Goal-setting can be an important part of any athlete’s training plan, whether their goal is to improve their physical skills, mental skills, or just get more enjoyment out of their sport. Setting goals can help athletes focus on what’s most important, increase their effort and motivation to stick with their plan, consider new strategies regarding how to accomplish their goals and help them track their progress. As anyone who has ever set a New Year’s resolution knows, however, setting goals is easy; reaching goals is tough.
“Research shows that about 50% of people who begin an exercise program discontinue it within six months.”
There are at least three problems that make effective goal-setting difficult for athletes. First, and perhaps most importantly, few athletes know how to set the right kind of goals. Many well-intentioned people mistakenly set outcome goals (more about this later). Because they don’t know how to set effective goals, they end up abandoning them in frustration after a short time. Second, goal-setting isn’t very exciting. Most athletes are eager to learn mental skills that are seen as more interesting, like imagery training, for instance. Third, many people think goal-setting procedures take too much time. Let’s take a look at these problems more closely and outline some strategies for how to deal with them.
Problem 1 – The wrong kind of goals are frequently set:
One of the most common mistakes in goal-setting is creating too many goals about how you perform compare to others. Attaining goals like winning a competition or beating a rival depend, not only on your performance, but also on the performance of others. Goals that depend on how you compare to others are called outcome goals. Outcome goals can be motivating, but relying solely on them can make it difficult for you to get motivated in the short-term, especially if your outcome goal is so far in the future that it doesn’t create the sense of urgency that can help you get up early on a cold winter morning to train. Relying solely on outcome goals, (for example, finishing first in an important competition), can also leave you frustrated if another competitor happens to have the competition of their life.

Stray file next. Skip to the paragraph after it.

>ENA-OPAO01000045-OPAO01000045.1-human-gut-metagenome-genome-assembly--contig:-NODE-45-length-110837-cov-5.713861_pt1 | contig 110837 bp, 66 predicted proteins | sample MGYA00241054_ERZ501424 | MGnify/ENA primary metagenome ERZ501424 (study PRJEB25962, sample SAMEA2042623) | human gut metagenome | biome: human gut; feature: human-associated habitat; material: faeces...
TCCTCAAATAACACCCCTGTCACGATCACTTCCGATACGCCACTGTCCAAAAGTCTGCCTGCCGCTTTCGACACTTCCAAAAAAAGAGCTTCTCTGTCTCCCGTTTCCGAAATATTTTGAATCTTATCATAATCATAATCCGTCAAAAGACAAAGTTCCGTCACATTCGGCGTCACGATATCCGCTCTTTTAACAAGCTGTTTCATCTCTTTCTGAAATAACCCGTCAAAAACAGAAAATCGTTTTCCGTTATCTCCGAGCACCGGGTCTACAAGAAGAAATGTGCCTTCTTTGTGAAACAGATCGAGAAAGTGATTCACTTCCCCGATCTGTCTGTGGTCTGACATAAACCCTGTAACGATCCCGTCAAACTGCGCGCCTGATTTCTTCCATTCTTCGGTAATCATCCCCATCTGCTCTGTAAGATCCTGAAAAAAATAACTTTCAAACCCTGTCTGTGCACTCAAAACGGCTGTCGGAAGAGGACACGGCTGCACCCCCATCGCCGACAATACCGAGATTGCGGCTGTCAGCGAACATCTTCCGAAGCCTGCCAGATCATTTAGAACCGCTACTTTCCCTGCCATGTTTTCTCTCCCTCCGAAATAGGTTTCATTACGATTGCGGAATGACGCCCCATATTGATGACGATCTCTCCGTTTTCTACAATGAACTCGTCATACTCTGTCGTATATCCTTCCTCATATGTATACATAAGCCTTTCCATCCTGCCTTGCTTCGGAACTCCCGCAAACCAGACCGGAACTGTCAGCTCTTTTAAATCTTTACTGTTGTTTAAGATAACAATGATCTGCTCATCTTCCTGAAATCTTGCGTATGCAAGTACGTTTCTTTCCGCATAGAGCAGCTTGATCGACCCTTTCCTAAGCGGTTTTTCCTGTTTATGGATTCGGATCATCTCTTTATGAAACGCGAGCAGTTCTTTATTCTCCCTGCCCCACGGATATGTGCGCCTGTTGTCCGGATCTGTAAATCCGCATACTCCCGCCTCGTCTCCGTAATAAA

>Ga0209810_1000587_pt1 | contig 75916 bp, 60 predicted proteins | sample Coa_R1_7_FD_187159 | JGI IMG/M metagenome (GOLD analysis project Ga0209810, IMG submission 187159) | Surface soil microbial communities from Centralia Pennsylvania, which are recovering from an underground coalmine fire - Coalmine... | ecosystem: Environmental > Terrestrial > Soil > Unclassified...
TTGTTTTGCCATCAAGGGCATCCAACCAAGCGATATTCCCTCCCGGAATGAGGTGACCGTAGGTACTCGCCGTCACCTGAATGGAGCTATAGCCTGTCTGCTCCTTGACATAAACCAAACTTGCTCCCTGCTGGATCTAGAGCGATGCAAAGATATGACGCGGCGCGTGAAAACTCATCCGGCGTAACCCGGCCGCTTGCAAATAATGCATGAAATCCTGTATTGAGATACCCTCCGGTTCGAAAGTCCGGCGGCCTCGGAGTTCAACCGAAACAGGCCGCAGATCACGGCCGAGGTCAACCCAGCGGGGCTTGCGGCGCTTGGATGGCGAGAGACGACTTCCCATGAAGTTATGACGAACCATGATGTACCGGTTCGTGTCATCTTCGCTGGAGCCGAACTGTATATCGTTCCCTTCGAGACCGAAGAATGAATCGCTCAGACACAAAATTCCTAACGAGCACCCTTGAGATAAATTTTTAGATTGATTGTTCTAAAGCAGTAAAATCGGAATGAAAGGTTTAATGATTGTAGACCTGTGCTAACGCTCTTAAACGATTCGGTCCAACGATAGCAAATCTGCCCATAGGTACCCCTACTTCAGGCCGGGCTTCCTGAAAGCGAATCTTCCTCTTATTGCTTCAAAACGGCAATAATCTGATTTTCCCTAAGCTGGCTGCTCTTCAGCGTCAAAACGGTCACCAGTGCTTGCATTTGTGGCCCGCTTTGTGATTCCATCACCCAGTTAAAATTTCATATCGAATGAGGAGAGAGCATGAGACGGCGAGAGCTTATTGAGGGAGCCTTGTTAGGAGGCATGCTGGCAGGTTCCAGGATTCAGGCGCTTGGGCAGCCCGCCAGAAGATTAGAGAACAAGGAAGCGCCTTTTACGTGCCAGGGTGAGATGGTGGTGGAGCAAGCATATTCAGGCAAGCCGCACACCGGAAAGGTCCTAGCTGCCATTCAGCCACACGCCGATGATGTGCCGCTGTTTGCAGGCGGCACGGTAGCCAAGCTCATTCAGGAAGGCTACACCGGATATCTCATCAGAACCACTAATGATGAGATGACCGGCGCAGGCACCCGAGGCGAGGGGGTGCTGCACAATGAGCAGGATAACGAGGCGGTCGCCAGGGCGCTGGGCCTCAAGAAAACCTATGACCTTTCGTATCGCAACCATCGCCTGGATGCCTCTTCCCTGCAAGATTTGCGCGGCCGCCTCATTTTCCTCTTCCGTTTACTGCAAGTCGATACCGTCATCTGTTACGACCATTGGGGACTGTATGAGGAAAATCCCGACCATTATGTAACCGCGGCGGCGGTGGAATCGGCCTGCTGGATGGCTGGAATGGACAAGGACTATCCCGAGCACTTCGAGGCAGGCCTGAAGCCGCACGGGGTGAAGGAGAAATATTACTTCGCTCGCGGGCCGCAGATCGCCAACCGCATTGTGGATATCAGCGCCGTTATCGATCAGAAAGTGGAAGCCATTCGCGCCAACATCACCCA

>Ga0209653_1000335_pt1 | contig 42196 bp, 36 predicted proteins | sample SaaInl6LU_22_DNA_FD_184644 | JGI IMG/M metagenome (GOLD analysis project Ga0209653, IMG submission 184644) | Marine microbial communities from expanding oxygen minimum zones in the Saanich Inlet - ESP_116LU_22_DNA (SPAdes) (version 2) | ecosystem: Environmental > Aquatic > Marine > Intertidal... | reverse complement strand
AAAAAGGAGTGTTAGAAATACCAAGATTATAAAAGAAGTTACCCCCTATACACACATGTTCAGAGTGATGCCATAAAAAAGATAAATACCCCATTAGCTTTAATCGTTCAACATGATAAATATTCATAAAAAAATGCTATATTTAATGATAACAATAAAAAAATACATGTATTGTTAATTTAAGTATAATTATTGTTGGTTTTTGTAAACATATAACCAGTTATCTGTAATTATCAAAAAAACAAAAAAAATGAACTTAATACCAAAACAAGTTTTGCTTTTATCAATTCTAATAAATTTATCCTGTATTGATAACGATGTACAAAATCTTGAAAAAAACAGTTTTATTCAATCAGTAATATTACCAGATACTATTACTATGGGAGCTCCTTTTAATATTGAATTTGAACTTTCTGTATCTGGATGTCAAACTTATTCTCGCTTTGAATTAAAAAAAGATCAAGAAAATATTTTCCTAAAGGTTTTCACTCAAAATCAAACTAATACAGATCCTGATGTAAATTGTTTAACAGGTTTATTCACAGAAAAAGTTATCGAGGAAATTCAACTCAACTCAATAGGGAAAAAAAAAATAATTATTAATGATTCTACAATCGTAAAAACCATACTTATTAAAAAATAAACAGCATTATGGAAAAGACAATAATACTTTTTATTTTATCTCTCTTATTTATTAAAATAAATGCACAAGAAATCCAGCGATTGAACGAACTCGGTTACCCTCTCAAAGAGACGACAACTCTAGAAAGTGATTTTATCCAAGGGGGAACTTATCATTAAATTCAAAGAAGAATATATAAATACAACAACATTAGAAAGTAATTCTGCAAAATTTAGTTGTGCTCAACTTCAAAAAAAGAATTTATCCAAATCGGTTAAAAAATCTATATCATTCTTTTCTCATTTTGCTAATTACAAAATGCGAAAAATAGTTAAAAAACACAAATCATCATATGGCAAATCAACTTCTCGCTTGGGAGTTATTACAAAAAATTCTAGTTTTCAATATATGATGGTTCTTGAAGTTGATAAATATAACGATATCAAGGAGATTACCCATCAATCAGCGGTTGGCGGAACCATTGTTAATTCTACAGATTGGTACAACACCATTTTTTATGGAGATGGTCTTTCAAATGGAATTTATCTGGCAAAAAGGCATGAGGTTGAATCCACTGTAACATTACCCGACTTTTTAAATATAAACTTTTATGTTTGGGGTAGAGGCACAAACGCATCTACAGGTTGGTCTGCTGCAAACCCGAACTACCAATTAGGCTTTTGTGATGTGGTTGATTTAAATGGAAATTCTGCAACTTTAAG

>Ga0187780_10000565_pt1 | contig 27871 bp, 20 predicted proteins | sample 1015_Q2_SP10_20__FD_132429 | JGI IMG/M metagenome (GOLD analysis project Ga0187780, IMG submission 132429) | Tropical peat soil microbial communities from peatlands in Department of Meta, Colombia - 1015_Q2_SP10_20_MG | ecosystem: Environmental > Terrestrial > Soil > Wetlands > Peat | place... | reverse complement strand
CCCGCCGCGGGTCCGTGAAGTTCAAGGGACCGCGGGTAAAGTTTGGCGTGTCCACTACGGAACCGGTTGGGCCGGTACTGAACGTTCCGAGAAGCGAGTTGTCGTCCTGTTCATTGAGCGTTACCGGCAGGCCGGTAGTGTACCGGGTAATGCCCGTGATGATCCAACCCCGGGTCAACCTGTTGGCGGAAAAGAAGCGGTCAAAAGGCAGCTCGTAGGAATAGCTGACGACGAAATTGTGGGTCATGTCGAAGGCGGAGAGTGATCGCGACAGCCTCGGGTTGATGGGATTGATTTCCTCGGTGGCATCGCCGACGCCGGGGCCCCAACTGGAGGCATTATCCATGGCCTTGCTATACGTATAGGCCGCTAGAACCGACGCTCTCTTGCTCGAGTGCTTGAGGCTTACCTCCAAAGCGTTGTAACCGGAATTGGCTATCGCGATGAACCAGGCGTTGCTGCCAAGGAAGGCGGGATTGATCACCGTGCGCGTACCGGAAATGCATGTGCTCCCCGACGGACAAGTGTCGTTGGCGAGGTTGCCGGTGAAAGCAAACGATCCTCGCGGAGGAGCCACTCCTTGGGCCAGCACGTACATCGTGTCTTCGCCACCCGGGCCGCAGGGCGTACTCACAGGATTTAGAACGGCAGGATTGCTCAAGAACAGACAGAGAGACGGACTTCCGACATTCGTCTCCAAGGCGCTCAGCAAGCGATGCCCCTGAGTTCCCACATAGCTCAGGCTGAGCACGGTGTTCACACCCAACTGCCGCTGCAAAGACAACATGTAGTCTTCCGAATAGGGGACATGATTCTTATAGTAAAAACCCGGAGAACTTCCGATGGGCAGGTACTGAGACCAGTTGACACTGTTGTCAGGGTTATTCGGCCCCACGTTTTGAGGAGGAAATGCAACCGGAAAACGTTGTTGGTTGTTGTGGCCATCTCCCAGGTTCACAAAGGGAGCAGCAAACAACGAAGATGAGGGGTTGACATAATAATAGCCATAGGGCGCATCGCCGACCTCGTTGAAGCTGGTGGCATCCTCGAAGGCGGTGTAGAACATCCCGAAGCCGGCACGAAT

Problem 2 – Goals setting is often considered boring
I would go as far as to say that creating an effective goal-setting plan may give you the biggest performance bang for your buck of any mental skills technique. Research done specifically on goal-setting and athletic performance shows a significant effect. Most elite athletes see goal-setting as an important part of their performance-enhancement plan. For example, a survey of over 300 Olympic athletes found that every one of them practiced some type of goal setting to help enhance performance, and proven to highly effective in actually enhancing their performance. Additionally, a survey of 44 sport psychology consultants who work with Olympic athletes indicated that goal-setting was their most frequently used intervention strategy. The bottom line: Goal-setting may not be exciting, but it is, without a doubt, extremely effective.
Problem 3 – Setting goals is often considered time consuming (or worse – not necessary)
At least in the beginning, setting goals does take some time. Creating any new habit takes time. Thinking, writing, sharing, deciding, planning can all take time! However, once you have put in the initial investment, goal-setting pays off and actually saves you time because it helps you stay focused and motivated. If you have set effective goals, your training time will be spent more efficiently because you will spend it involved in the kinds of activities that will be most helpful to you to attain your goals. The time it takes to set effective goals is more than made up for by the efficiency they will bring to your training program.